A MAJOR breakthrough in quantum teleportation gives hope for the creation of an “unhackable” global internet.
Scientists have managed to teleport so-called 3D information – the most complex ever transferred using quantum systems.
Quantum physics is the mechanics of the smallest particles and energy levels known to science.
And using these systems to “teleport” information is absolutely possible, but remains mysterious and difficult.
Rather than physically shifting matter across space, quantum teleportation relies on transferring information about the state of a particle.
Until now, scientists have been unable to teleport complex information using quantum systems.
Previously, teleportation was limited to quantum bits – or qubits.
These qubits are the simplest type of quantum information, where a particle can be in two states at once.
Quantum breakthrough: teleporting ‘qutrits’
However, scientists have now successfully teleported a particle known as a qutrit, thanks to work by the Austrian Academy of Sciences, the University of Vienna, and the University of Science and Technology of China.
A qutrit a like a qubit but with a third dimension, effectively making the system more detailed.
Most computing happens on binary systems, where switches are toggled between off and on – or 0 and 1.
For instance, modern computers have huge numbers of tiny switches, allowing for lots of calculations to happen at once.
But a qutrit can be a 0, 1 or 2, significantly increasing the amount of information that can be transferred at one time.
With quantum teleportation, this information can be transported immediately and securely.
“The higher the dimensions of your quantum system, the more secure you can ensure your communication is and the more information you can encode,” said Ciarán Lee, of University College London, speaking to New Scientist.
“But going from a qubit to a qutrit is especially difficult — the tricks you use for qubits have to do with a nice symmetry that qutrits don’t have.”
The hope is that quantum teleportation can be used to create an “unhackable” internet.
That’s because entangled particles are very delicate, so it’s easy to tell if the information has been interfered with.
And any interference would likely destroy the interaction anyway.
What is quantum entanglement?
Here’s what you need to know…
- Quantum physics relates the the smallest energy levels and particles known to science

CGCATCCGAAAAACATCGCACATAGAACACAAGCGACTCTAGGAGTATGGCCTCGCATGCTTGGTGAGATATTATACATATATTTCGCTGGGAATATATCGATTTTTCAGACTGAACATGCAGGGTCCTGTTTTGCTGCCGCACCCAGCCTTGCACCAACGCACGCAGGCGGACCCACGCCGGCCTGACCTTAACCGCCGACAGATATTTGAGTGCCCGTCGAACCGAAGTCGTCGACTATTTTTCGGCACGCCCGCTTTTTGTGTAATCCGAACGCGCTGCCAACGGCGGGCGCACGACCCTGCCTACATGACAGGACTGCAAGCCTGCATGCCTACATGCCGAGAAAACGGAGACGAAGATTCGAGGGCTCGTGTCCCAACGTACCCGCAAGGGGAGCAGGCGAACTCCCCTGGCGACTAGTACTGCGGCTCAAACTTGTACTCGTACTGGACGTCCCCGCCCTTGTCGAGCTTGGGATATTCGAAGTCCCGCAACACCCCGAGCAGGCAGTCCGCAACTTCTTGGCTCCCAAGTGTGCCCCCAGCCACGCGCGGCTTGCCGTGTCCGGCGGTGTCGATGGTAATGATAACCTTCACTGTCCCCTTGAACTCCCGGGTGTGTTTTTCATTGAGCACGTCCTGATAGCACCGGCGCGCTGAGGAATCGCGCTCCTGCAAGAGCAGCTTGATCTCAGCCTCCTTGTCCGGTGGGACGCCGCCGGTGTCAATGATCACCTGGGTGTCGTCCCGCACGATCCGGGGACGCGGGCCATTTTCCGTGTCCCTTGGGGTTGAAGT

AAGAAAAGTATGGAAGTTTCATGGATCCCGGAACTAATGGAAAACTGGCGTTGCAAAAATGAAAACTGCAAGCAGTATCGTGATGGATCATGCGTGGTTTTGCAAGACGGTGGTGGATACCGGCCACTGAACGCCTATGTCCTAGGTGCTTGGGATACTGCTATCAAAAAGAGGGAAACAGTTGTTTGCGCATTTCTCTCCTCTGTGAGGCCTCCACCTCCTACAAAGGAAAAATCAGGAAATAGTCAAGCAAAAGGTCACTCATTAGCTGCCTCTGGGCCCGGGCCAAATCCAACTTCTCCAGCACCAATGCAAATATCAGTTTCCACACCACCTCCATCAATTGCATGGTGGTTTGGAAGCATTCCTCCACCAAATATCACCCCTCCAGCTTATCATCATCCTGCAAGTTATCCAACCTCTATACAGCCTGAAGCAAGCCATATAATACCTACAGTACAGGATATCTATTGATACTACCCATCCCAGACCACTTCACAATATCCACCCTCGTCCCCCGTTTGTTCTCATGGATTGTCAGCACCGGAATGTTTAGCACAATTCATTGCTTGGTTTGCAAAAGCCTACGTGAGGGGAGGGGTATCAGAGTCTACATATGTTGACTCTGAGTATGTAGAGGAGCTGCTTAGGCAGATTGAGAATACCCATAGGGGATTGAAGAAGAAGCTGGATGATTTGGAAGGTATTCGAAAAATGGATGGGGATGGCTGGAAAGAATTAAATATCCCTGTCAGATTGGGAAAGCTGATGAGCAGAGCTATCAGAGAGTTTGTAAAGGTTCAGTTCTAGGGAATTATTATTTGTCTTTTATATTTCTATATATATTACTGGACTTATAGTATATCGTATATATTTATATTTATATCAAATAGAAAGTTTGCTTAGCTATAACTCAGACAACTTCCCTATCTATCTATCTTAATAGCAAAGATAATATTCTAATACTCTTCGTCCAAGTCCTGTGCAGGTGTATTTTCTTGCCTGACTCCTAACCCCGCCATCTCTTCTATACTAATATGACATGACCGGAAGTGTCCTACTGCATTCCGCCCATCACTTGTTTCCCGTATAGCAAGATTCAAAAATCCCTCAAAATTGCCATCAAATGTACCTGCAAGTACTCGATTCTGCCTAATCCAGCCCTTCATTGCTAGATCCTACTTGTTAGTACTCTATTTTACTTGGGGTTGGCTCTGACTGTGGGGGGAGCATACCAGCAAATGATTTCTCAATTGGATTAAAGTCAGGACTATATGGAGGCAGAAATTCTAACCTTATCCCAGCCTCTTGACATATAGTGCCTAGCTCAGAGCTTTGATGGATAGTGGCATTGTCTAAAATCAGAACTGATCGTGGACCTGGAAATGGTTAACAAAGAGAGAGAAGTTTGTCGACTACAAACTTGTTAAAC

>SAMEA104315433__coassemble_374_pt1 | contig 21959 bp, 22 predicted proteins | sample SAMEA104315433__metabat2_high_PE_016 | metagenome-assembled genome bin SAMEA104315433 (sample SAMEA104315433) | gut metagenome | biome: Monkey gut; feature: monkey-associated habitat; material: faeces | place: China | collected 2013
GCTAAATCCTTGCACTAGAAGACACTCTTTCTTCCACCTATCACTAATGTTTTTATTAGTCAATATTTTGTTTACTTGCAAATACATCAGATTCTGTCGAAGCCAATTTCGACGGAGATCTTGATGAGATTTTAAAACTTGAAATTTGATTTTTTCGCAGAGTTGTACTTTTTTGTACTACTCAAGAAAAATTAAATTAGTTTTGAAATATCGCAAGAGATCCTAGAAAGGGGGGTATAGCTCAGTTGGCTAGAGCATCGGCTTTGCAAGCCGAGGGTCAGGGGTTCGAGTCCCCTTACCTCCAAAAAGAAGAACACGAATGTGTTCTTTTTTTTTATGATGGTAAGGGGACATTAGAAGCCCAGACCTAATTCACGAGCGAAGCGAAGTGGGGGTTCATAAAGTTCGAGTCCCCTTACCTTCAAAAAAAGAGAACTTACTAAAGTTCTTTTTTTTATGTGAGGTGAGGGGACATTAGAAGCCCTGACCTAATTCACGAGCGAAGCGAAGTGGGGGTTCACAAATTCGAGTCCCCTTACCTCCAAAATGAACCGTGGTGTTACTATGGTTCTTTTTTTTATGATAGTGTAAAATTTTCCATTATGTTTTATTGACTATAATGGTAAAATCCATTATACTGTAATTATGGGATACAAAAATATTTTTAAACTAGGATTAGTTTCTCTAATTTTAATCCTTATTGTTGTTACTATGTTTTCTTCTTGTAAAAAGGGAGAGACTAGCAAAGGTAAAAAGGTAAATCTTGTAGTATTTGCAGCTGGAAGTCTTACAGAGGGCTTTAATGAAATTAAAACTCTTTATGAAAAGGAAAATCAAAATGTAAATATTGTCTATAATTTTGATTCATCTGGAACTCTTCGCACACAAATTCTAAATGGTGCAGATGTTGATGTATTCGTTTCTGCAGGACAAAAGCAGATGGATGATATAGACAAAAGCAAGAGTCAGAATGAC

- At this miniscule level, a strange phenomenon known as quantum entanglement occurs
- Every particle has its own quantum state, which describes all of its characteristics
- A quantum state includes things like position, momentum, energy, angular momentum, spin and so on
- But sometimes, two (or more) particles can act on each other and become “entangled”
- This means they can only be described by a quantum state for the pair or group, rather than by their individual quantum states
- These particles are always connected and behave as one
- It’s a bit like a giant invisible see-saw, with particles at either end
- And this remains true even at astonishing distances – even across billions of light years, scientists say
- Albert Einstein famously described entanglement as “spooky action at a distance”
- Scientists hope that quantum entanglement can be used to send information quickly and safely over long distances
- For instance, entangled particles are very delicate, so any interference from hackers would be easily detectable – and likely destroy the information being passed on
- However, it is very difficult to control quantum systems, and even today quantum physics is poorly understood
How does quantum teleportation work?
It relies on quantum entanglement, which is when tiny particles become “entangled” – and influence each other’s state.
This can happen over immense distances, even billions of light years across the universe.
For teleportation, the sender and receiver would each receive one of a pair of entangled particles.
The sender can then measure how their particle interacts with another one that holds the information they’re trying to send.
These measurements can then be applied to the entangled particle, allowing a receiver to work out what information has been sent.
But it’s very difficult, extremely fragile and poorly understood – so we’re still a long way from the “unhackable” internet scientists dream of.
The bad news is that quantum teleportation probably isn’t useful for transporting people.
So don’t get your hopes up for instant travel across space just yet.
Earlier this year, scientists claimed to have created the world’s first “time machine” using quantum physics.
There’s also hope for lightsabers after physicists managed to create a new ‘interactive’ light.
And a mind-boggling experiment “confirmed” that two realities can exist at the same time.
If you could teleport anywhere right now, where would it be? Let us know in the comments!
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